It's not such a far-flung notion. As Tepfer points out, the way Bach strips the Aria's melody but uses its harmony to express new ideas in the variations is akin to contemporary jazz improv. Plus in Bach's day improvising during a performance was par for the course.
Still, there aren't many pianists who could pull this off quite so well. Tepfer has the dexterity to give a persuasive enough account of Bach's score unadorned, and the stamina to cope with a good extra half hour of music. He didn't meddle much with the original notes but his delivery was his own: the Aria was unapologetically sentimental, oozing rubato and pedal, and the variations were jazzed-up with spiky articulation and off-beat emphases. It was all playfully done; Tepfer's job title "jazz pianist" allows him a kind freedom that many a "classical pianist" would struggle to achieve.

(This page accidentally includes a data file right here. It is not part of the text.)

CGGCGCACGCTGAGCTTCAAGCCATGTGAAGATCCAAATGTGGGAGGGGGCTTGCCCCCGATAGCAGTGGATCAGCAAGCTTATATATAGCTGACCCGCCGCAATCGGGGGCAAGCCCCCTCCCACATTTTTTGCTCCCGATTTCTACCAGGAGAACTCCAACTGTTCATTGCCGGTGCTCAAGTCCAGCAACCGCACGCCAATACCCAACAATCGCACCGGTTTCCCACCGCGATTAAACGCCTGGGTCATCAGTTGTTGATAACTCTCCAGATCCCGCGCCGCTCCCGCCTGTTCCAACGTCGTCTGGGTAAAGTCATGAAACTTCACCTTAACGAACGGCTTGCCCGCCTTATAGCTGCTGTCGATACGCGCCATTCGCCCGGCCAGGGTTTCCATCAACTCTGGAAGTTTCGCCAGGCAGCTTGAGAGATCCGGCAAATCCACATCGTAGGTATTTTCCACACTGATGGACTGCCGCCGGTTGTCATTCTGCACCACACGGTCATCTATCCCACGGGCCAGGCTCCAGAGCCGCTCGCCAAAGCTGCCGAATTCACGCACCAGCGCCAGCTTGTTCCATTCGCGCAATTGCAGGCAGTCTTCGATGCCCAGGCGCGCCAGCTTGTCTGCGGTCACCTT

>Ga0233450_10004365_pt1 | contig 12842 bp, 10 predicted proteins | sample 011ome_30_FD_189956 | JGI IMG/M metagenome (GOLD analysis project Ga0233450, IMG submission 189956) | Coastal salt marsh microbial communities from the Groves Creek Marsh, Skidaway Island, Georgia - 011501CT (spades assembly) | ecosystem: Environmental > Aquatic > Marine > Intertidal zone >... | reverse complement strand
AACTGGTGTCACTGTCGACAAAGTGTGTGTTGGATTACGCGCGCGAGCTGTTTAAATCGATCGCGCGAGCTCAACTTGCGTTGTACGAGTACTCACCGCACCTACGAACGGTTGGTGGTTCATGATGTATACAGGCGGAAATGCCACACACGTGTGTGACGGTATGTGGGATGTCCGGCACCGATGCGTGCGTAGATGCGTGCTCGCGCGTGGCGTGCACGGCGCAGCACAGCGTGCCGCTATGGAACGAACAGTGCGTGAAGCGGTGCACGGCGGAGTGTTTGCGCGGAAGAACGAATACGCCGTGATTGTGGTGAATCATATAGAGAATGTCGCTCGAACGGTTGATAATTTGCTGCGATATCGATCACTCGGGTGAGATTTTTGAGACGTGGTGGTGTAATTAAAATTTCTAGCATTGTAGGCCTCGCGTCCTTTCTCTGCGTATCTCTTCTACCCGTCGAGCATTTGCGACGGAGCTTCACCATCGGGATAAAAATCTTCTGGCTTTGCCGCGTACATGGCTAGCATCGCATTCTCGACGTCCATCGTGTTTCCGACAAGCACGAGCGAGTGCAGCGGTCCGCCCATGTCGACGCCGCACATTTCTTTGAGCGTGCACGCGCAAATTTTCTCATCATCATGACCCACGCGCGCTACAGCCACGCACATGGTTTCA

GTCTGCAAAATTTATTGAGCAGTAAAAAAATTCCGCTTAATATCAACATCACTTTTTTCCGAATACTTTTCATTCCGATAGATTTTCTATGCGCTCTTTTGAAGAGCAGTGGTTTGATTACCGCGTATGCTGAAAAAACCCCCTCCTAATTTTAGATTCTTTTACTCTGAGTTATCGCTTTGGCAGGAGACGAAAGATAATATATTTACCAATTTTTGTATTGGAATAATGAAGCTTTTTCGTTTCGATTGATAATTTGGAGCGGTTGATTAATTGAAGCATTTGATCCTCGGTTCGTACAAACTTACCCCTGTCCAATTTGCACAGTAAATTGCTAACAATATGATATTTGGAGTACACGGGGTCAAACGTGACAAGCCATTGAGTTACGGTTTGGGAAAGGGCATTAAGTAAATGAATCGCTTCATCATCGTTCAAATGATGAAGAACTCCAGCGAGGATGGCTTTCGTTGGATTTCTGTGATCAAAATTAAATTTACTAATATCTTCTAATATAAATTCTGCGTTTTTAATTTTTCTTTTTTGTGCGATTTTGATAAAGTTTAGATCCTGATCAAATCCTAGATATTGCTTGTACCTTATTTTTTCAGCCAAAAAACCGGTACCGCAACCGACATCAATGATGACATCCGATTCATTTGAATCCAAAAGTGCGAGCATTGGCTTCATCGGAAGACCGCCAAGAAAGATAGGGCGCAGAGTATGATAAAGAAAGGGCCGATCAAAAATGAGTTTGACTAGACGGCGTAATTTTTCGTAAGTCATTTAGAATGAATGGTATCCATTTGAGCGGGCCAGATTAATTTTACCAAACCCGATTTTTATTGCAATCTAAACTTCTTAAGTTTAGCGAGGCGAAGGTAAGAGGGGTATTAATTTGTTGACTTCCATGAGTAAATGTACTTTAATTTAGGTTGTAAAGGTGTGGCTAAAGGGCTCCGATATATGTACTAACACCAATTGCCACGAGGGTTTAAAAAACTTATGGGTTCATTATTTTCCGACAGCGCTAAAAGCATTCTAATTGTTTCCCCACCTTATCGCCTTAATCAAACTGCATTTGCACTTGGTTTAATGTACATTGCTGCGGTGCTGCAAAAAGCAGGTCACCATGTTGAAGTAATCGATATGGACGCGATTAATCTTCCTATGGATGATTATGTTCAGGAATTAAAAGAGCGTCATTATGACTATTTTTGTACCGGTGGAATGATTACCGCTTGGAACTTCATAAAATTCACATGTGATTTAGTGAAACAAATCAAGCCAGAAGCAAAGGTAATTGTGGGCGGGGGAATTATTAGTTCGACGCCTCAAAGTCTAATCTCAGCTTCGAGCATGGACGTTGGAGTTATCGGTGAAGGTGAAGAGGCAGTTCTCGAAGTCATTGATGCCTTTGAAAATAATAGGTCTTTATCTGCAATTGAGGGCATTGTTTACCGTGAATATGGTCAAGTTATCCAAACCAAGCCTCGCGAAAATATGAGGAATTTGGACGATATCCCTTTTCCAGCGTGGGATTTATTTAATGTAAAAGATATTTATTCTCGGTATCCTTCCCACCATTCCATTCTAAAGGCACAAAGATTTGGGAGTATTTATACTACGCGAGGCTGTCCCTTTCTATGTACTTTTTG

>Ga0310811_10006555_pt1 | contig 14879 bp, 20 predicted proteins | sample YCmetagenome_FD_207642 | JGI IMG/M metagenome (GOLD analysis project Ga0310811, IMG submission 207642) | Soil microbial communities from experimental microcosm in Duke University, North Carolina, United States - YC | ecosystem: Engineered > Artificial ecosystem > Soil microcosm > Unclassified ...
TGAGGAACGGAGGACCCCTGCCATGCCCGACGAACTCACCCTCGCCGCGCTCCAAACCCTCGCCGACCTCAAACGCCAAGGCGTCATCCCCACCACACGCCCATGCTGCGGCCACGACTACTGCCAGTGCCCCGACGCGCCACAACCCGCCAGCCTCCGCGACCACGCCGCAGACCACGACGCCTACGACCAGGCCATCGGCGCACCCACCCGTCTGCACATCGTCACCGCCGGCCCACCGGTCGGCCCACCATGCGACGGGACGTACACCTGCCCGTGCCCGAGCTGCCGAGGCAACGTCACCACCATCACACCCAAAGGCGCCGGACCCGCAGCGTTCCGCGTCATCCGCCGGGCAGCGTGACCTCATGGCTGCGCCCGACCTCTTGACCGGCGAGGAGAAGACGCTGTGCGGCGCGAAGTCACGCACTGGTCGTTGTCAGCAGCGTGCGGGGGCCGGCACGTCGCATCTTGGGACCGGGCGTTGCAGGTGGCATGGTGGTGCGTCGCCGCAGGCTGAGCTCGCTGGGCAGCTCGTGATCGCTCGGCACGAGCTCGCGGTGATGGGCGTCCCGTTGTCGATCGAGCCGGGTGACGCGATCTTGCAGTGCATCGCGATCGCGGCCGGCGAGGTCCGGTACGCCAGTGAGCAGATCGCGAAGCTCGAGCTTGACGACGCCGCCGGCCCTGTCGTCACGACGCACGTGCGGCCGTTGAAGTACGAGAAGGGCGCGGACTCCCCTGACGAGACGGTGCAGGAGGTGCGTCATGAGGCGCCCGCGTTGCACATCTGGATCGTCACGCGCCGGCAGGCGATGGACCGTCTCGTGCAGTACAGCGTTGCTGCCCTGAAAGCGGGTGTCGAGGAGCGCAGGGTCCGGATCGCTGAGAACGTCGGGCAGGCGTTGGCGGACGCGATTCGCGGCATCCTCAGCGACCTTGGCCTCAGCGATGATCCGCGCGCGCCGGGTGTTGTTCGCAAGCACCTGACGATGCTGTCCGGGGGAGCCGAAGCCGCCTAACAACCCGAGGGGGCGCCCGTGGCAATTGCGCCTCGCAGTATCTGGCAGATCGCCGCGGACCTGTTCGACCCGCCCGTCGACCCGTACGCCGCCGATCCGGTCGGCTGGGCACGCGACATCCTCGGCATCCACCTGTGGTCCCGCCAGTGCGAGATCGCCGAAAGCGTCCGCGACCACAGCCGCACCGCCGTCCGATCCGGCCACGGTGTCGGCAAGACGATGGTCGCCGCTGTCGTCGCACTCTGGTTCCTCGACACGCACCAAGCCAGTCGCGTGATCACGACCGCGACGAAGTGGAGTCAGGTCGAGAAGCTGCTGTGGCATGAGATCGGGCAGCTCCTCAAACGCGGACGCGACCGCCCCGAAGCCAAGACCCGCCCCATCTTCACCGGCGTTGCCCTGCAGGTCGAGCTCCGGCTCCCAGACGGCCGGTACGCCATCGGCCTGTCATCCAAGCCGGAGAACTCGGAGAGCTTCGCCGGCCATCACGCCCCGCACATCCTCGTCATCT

The improvisations themselves were brief and bold, each reflecting on the preceding variation, each culminating in a careful denouement. Often Tepfer's left hand extended Bach's figurations while his right hand went off exploring – the language was angular and boisterous, and had the effect not of making Bach's originals sound sober but of highlighting their own inventiveness. And that is precisely the point. Tepfer's Goldberg project is not an exercise in self-aggrandisement; it's the fondest form of respect. His final improvisation opened up a vast and peaceful space that made the returning Aria sound both timeless and utterly transformed.